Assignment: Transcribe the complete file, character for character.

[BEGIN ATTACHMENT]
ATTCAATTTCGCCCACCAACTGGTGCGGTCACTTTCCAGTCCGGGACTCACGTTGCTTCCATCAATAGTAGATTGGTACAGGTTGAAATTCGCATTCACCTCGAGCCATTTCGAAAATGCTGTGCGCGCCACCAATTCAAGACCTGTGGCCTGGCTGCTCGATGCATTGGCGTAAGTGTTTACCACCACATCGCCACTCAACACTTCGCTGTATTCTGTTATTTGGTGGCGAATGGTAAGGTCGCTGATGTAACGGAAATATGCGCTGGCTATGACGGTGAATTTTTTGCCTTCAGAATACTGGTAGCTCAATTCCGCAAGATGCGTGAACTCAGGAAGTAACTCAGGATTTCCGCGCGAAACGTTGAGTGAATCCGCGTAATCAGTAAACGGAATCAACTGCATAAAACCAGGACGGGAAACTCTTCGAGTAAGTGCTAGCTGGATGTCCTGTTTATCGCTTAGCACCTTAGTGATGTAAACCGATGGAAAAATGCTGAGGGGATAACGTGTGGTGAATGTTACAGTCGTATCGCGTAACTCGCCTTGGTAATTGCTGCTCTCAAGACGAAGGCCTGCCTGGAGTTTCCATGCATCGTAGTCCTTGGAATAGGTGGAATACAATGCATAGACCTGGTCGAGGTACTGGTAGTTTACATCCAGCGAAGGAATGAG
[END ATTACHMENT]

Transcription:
ATTCAATTTCGCCCACCAACTGGTGCGGTCACTTTCCAGTCCGGGACTCACGTTGCTTCCATCAATAGTAGATTGGTACAGGTTGAAATTCGCATTCACCTCGAGCCATTTCGAAAATGCTGTGCGCGCCACCAATTCAAGACCTGTGGCCTGGCTGCTCGATGCATTGGCGTAAGTGTTTACCACCACATCGCCACTCAACACTTCGCTGTATTCTGTTATTTGGTGGCGAATGGTAAGGTCGCTGATGTAACGGAAATATGCGCTGGCTATGACGGTGAATTTTTTGCCTTCAGAATACTGGTAGCTCAATTCCGCAAGATGCGTGAACTCAGGAAGTAACTCAGGATTTCCGCGCGAAACGTTGAGTGAATCCGCGTAATCAGTAAACGGAATCAACTGCATAAAACCAGGACGGGAAACTCTTCGAGTAAGTGCTAGCTGGATGTCCTGTTTATCGCTTAGCACCTTAGTGATGTAAACCGATGGAAAAATGCTGAGGGGATAACGTGTGGTGAATGTTACAGTCGTATCGCGTAACTCGCCTTGGTAATTGCTGCTCTCAAGACGAAGGCCTGCCTGGAGTTTCCATGCATCGTAGTCCTTGGAATAGGTGGAATACAATGCATAGACCTGGTCGAGGTACTGGTAGTTTACATCCAGCGAAGGAATGAG